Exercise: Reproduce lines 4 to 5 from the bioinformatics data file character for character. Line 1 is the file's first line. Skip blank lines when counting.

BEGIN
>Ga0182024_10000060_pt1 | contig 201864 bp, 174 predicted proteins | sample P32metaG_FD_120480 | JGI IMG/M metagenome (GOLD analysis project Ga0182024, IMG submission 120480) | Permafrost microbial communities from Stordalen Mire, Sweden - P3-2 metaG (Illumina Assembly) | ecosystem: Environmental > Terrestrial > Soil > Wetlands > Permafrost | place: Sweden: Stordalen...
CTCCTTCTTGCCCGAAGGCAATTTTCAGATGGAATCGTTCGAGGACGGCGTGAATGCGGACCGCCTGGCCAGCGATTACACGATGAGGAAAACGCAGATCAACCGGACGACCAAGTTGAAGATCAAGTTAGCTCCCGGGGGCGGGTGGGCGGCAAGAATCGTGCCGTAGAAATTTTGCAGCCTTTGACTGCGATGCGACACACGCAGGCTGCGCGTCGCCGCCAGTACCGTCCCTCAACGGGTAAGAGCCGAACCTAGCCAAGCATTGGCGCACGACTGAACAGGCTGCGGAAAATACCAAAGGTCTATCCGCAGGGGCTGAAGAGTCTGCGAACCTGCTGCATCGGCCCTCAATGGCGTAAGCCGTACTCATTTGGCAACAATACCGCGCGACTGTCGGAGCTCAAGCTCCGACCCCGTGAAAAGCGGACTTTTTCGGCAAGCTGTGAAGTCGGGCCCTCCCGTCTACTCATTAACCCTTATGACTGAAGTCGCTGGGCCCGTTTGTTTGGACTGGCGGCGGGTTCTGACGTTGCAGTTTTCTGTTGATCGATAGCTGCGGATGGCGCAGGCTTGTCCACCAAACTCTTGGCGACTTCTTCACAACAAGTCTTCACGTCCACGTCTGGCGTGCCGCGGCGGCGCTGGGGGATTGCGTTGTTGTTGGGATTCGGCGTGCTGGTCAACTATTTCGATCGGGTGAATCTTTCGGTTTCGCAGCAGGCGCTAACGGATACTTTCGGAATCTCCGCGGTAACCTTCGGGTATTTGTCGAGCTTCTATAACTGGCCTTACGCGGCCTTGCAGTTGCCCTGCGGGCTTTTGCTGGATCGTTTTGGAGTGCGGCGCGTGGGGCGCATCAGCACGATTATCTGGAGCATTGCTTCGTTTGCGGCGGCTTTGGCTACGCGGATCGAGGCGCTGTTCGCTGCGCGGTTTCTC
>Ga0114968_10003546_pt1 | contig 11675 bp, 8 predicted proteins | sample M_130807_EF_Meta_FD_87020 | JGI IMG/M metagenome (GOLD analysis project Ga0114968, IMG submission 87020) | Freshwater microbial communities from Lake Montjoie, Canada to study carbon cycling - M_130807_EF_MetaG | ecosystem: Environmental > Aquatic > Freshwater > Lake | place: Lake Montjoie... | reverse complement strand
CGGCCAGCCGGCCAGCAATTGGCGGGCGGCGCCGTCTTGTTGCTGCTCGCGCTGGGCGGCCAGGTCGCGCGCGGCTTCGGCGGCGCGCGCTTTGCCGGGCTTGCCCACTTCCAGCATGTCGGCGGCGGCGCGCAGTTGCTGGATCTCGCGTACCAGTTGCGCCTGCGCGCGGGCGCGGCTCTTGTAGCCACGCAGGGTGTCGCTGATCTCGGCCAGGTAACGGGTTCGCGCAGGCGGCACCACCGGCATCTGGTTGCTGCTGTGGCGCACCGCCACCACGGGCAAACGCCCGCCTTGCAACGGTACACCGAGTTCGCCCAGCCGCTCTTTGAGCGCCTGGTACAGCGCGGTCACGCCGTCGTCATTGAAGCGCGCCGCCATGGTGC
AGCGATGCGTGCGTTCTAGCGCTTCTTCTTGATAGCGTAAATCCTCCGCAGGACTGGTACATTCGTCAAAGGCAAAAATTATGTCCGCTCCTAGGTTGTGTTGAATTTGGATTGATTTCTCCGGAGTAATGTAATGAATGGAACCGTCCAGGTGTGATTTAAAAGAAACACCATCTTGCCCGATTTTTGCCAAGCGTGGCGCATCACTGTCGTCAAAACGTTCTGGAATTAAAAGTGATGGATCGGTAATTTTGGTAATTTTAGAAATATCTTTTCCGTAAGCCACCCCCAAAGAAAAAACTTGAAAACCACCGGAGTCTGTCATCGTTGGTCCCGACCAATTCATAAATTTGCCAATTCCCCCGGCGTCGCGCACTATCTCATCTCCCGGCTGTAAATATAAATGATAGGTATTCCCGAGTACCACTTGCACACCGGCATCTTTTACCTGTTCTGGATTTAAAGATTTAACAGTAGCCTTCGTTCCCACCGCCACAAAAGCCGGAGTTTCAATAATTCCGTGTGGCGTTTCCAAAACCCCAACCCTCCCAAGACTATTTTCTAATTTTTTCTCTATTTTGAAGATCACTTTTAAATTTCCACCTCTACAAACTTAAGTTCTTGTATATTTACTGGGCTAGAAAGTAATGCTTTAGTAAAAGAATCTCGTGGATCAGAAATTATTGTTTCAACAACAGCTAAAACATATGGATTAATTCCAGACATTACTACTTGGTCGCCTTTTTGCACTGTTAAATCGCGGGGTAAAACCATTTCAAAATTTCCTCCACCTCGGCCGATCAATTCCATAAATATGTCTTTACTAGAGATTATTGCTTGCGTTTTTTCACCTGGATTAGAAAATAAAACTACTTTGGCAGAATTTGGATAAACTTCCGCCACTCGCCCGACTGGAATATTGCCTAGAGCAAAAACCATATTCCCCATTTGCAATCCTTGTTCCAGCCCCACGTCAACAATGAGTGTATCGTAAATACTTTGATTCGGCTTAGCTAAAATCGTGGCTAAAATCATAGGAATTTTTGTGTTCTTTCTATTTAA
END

CGGCCAGCCGGCCAGCAATTGGCGGGCGGCGCCGTCTTGTTGCTGCTCGCGCTGGGCGGCCAGGTCGCGCGCGGCTTCGGCGGCGCGCGCTTTGCCGGGCTTGCCCACTTCCAGCATGTCGGCGGCGGCGCGCAGTTGCTGGATCTCGCGTACCAGTTGCGCCTGCGCGCGGGCGCGGCTCTTGTAGCCACGCAGGGTGTCGCTGATCTCGGCCAGGTAACGGGTTCGCGCAGGCGGCACCACCGGCATCTGGTTGCTGCTGTGGCGCACCGCCACCACGGGCAAACGCCCGCCTTGCAACGGTACACCGAGTTCGCCCAGCCGCTCTTTGAGCGCCTGGTACAGCGCGGTCACGCCGTCGTCATTGAAGCGCGCCGCCATGGTGC
AGCGATGCGTGCGTTCTAGCGCTTCTTCTTGATAGCGTAAATCCTCCGCAGGACTGGTACATTCGTCAAAGGCAAAAATTATGTCCGCTCCTAGGTTGTGTTGAATTTGGATTGATTTCTCCGGAGTAATGTAATGAATGGAACCGTCCAGGTGTGATTTAAAAGAAACACCATCTTGCCCGATTTTTGCCAAGCGTGGCGCATCACTGTCGTCAAAACGTTCTGGAATTAAAAGTGATGGATCGGTAATTTTGGTAATTTTAGAAATATCTTTTCCGTAAGCCACCCCCAAAGAAAAAACTTGAAAACCACCGGAGTCTGTCATCGTTGGTCCCGACCAATTCATAAATTTGCCAATTCCCCCGGCGTCGCGCACTATCTCATCTCCCGGCTGTAAATATAAATGATAGGTATTCCCGAGTACCACTTGCACACCGGCATCTTTTACCTGTTCTGGATTTAAAGATTTAACAGTAGCCTTCGTTCCCACCGCCACAAAAGCCGGAGTTTCAATAATTCCGTGTGGCGTTTCCAAAACCCCAACCCTCCCAAGACTATTTTCTAATTTTTTCTCTATTTTGAAGATCACTTTTAAATTTCCACCTCTACAAACTTAAGTTCTTGTATATTTACTGGGCTAGAAAGTAATGCTTTAGTAAAAGAATCTCGTGGATCAGAAATTATTGTTTCAACAACAGCTAAAACATATGGATTAATTCCAGACATTACTACTTGGTCGCCTTTTTGCACTGTTAAATCGCGGGGTAAAACCATTTCAAAATTTCCTCCACCTCGGCCGATCAATTCCATAAATATGTCTTTACTAGAGATTATTGCTTGCGTTTTTTCACCTGGATTAGAAAATAAAACTACTTTGGCAGAATTTGGATAAACTTCCGCCACTCGCCCGACTGGAATATTGCCTAGAGCAAAAACCATATTCCCCATTTGCAATCCTTGTTCCAGCCCCACGTCAACAATGAGTGTATCGTAAATACTTTGATTCGGCTTAGCTAAAATCGTGGCTAAAATCATAGGAATTTTTGTGTTCTTTCTATTTAA